New recommendations on hospital pharmacists
  1. Home
  2. Medicines Information
  3. New recommendations on hospital pharmacists

New recommendations on hospital pharmacists

The Society of Hospital Pharmacists of Australia (SHPA) has called for hospitals to be smarter about spending on medicines support and improve access to cognitive pharmacy services.

Ensuring people take prescribed medicines as intended
According to the SHPA, improving health outcomes and generating economic savings can be achieved by ensuring more people take prescribed medicines accurately and as intended, and by extending pharmacy services to more Australians.

In the SHPA’s Federal Budget 2018-19 Submission, the association also called for better measures to boost medicines compliance – particularly among people at high risk of non-adherence and hospital readmission, and patients taking high cost PBS medicines. SHPA also called for improving access to cognitive pharmacy services on weekends and in aged care facilities.

SHPA’s chief executive, Kristin Michaels, said funding a targeted medicines support service would combat medicines non-adherence, which is currently a well-documented and ongoing burden on Australian patients and the nation’s health sector.

“It is estimated two in five Australians have stopped taking prescribed medicine before they were meant to, on at least one occasion, and over one quarter of all hospital readmissions involve medicines non-use, misuse or abuse,” she said.

A new medicines support service for high-risk patients
According to Michaels, by echoing a successful model in the UK, a new ‘Medicines Support Service’ in Australia would more accurately identify on hospital discharge patients with chronic diseases on complex medicines regimens.
“And these are the costliest on the PBS – for follow-up face-to-face or telehealth pharmacist consultation to optimise medicines use,” she added.

Meanwhile, a more concerted effort should be made to identify, manage and support patients at high risk of poor medicines use, she stressed, particularly when it comes to opioid-related pharmaceutical incidents.
“More Australians die each year from pharmaceutical opioid overdose than illicit heroin use,” she said. “Opioid dependency often originates from unmonitored use of opioids after discharge from hospital”.
“Dedicated, funded Opioid Stewardship programs in hospitals, involving review, monitoring and de-escalation, would reduce risk of future harms from opioid misuse through improved prescribing and discharge processes.”
Michaels said SHPA has also called for a new care model for other high-risk patients, such as those being treated with long-term antimicrobials to treat severe infections resulting from antimicrobial resistance, or complex mental health patients.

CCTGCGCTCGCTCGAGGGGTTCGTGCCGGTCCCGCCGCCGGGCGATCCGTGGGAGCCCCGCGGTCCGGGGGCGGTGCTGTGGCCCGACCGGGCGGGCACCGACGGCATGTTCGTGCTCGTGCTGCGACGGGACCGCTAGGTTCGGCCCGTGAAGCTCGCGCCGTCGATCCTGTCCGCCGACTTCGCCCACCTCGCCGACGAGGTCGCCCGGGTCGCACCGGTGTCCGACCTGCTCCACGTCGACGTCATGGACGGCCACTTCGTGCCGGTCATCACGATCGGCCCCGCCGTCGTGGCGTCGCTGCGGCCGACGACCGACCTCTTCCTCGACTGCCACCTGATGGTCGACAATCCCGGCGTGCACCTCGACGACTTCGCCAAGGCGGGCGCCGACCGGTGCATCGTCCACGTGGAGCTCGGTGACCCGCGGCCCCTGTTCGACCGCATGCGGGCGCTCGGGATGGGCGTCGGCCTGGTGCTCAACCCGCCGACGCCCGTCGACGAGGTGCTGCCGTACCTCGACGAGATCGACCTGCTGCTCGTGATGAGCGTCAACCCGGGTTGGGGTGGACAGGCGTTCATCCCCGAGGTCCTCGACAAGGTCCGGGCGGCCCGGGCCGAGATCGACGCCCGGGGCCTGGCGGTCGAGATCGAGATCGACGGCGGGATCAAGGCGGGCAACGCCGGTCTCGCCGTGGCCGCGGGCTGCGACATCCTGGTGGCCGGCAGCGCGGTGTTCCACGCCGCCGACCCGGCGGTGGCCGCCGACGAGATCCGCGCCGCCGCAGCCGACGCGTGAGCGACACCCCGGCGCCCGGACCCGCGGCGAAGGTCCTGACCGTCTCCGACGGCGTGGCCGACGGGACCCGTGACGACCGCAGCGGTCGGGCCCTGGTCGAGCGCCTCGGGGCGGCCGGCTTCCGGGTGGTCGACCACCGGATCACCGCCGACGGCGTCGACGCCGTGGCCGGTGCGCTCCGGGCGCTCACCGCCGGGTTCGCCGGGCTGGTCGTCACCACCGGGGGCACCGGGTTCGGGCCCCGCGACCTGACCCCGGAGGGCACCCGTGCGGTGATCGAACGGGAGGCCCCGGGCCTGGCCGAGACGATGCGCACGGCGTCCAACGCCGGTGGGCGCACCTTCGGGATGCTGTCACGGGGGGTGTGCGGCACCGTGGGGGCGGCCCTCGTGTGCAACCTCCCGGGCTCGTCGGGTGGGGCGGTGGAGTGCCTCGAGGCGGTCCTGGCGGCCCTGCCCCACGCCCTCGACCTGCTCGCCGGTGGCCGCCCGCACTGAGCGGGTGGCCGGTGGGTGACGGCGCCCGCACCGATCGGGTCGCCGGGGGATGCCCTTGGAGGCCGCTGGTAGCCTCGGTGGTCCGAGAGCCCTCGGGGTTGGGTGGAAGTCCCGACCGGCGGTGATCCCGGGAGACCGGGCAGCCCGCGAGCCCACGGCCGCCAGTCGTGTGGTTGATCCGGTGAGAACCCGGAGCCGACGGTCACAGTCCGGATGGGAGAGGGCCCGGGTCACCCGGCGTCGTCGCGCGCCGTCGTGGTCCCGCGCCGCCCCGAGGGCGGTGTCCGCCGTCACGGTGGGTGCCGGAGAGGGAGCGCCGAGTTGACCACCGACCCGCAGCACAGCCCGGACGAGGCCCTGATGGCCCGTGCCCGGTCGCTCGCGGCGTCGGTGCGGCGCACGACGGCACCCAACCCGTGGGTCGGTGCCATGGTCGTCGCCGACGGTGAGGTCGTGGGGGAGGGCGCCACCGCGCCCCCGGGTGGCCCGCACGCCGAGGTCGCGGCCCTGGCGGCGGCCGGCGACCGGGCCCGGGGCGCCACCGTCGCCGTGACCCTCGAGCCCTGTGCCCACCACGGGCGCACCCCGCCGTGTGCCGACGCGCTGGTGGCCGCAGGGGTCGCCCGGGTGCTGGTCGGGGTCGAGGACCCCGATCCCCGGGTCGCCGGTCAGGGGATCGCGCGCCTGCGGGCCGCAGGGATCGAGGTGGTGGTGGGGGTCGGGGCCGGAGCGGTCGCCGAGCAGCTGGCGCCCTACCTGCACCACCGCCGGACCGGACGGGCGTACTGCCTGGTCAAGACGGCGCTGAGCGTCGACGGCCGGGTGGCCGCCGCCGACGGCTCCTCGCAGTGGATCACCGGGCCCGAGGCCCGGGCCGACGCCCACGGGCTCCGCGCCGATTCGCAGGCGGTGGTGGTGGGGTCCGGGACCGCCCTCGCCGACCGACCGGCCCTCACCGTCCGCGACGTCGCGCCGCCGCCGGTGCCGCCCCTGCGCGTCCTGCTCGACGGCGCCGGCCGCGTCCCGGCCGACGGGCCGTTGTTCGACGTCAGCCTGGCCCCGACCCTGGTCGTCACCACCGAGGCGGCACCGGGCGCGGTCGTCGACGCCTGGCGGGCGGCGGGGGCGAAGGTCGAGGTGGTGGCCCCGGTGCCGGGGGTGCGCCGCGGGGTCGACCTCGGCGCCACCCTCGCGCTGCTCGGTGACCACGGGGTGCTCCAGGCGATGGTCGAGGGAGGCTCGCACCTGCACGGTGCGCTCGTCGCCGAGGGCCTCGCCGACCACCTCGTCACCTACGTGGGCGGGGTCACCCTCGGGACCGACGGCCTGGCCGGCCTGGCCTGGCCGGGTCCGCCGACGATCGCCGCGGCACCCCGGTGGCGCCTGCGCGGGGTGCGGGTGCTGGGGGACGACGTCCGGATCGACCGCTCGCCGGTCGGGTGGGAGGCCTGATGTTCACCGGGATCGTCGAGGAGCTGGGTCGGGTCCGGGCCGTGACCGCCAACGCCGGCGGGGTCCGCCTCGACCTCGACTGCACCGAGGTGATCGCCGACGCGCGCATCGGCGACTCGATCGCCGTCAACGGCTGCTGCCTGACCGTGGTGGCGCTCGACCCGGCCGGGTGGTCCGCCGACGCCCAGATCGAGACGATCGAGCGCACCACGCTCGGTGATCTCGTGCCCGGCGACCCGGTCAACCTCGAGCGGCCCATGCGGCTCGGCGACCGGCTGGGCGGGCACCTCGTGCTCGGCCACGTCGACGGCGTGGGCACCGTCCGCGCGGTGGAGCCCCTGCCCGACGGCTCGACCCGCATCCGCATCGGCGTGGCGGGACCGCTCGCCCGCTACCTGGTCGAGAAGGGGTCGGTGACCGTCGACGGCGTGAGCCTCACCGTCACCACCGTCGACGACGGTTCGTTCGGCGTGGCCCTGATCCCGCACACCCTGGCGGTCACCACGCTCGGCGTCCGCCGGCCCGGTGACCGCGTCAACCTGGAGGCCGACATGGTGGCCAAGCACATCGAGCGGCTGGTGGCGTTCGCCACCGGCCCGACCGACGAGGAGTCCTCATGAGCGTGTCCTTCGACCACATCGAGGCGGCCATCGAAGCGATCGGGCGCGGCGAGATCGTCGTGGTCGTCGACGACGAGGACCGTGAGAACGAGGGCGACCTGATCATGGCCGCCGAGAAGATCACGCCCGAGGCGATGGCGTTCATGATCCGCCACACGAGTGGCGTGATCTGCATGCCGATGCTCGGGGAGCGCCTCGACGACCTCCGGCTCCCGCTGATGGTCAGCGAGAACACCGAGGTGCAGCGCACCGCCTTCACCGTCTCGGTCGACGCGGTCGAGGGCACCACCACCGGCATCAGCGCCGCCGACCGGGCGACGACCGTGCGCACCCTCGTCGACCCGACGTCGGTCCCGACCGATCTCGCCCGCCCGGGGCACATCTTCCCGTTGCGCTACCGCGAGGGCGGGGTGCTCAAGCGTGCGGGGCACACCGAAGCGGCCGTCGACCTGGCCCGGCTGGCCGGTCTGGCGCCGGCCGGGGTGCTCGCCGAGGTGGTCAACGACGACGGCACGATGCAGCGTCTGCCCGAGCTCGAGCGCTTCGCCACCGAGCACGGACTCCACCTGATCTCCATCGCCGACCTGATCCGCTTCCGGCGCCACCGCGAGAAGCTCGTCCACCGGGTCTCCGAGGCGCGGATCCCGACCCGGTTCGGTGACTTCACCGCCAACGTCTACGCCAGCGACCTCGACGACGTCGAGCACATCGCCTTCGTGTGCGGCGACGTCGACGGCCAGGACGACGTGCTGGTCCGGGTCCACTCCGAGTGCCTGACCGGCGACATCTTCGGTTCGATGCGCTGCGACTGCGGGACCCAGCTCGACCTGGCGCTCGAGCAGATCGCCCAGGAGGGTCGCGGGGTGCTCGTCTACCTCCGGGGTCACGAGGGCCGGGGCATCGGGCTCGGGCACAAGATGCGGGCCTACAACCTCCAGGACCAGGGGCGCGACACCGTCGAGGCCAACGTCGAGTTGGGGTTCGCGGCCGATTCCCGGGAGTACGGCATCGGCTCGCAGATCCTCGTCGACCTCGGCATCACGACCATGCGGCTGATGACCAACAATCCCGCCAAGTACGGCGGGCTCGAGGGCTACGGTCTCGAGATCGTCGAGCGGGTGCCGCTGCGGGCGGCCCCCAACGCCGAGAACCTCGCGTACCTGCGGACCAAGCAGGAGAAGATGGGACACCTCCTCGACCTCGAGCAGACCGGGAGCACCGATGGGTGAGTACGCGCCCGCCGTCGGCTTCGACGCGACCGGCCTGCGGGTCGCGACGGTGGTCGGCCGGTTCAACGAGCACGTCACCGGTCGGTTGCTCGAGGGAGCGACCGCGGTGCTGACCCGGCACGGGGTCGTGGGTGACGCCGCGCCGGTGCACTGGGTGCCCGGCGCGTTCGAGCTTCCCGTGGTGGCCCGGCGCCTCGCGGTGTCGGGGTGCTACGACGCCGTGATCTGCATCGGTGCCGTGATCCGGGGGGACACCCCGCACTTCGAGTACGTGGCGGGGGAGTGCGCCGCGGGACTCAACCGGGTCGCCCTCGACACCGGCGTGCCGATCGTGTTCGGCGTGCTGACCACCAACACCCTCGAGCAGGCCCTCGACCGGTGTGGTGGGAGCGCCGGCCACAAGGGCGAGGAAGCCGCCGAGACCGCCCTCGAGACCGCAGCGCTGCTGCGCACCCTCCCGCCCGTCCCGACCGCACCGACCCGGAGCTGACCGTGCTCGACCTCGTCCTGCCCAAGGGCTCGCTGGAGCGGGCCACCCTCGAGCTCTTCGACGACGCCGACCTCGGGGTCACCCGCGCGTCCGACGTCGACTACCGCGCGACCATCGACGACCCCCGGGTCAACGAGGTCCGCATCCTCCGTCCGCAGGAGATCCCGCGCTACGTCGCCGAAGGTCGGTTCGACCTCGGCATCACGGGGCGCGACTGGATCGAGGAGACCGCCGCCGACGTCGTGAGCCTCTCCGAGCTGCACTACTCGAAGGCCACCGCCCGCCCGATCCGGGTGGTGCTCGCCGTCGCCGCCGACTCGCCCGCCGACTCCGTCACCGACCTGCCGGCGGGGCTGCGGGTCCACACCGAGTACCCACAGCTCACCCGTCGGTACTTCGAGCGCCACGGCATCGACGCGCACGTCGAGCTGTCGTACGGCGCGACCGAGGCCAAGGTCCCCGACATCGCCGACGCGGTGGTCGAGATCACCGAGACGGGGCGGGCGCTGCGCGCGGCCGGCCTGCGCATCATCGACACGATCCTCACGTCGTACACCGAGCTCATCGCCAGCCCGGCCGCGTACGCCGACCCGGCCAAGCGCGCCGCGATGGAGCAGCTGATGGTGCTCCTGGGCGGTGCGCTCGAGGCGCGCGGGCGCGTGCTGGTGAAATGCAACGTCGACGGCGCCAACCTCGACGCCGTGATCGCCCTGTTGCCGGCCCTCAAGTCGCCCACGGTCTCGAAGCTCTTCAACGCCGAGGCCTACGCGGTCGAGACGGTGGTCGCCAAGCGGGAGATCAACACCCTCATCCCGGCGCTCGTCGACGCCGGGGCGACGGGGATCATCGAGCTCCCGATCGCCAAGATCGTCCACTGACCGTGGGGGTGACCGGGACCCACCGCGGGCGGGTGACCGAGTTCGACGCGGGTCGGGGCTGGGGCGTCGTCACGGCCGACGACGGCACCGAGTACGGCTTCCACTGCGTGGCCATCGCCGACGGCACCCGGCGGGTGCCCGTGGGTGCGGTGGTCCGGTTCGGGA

“This could mitigate health problems related to unintended misuse of medicines and reduce readmissions, which costs the Australian health budget $1.2bn annually,” she said.

Long-term benefits and a stronger health economy
More comprehensive, seven-day clinical pharmacy services and embedding pharmacists’ expertise across healthcare settings would also provide both long-term health benefits and a stronger health economy, Michaels suggested.
“Embedding dedicated clinical pharmacist roles in Commonwealth aged care facilities and home nursing services would greatly assist the 60 per cent of older Australians with two or more chronic conditions, reducing aged care nurse visits – half of which are for medicine management – while returning $1.54 for every $1 invested,” she added.
To ensure safe, equitable, high quality hospital care is delivered seven days a week, the SHPA anticipates the funding agreement between the Commonwealth and the states and territories from 1 July 2020 should support seven-day hospital pharmacy services in order to lower the risk of medicine-related issues and reduce the mortality rate in Australian hospitals, which is currently higher on weekends.

SHPA recommendations for the 2018-19 Federal Budget

  • Support compliance and maximise return on investment in high-cost PBS medicines.
  • Reduce harm caused by opioid use initiated in hospitals
  • Bridge the gap for high-risk patients leaving hospital and returning to care in the community.
  • Provide additional funding to support seven-day clinical pharmacy services in hospitals in the National Health Funding Reform Agreements for Public Hospitals beyond 2020.
  • Address safety and quality concerns in aged care by embedding pharmacists in Commonwealth facilities and home nursing services.
  • Improve antimicrobial stewardship in all Australian healthcare facilities to address the threat of antimicrobial resistance.
  • Fund hospitals to provide Closing the Gap Pharmaceutical Benefits Scheme Measure subsidies to Indigenous people.
  • Develop a national pharmacy workforce reform strategy.
Topics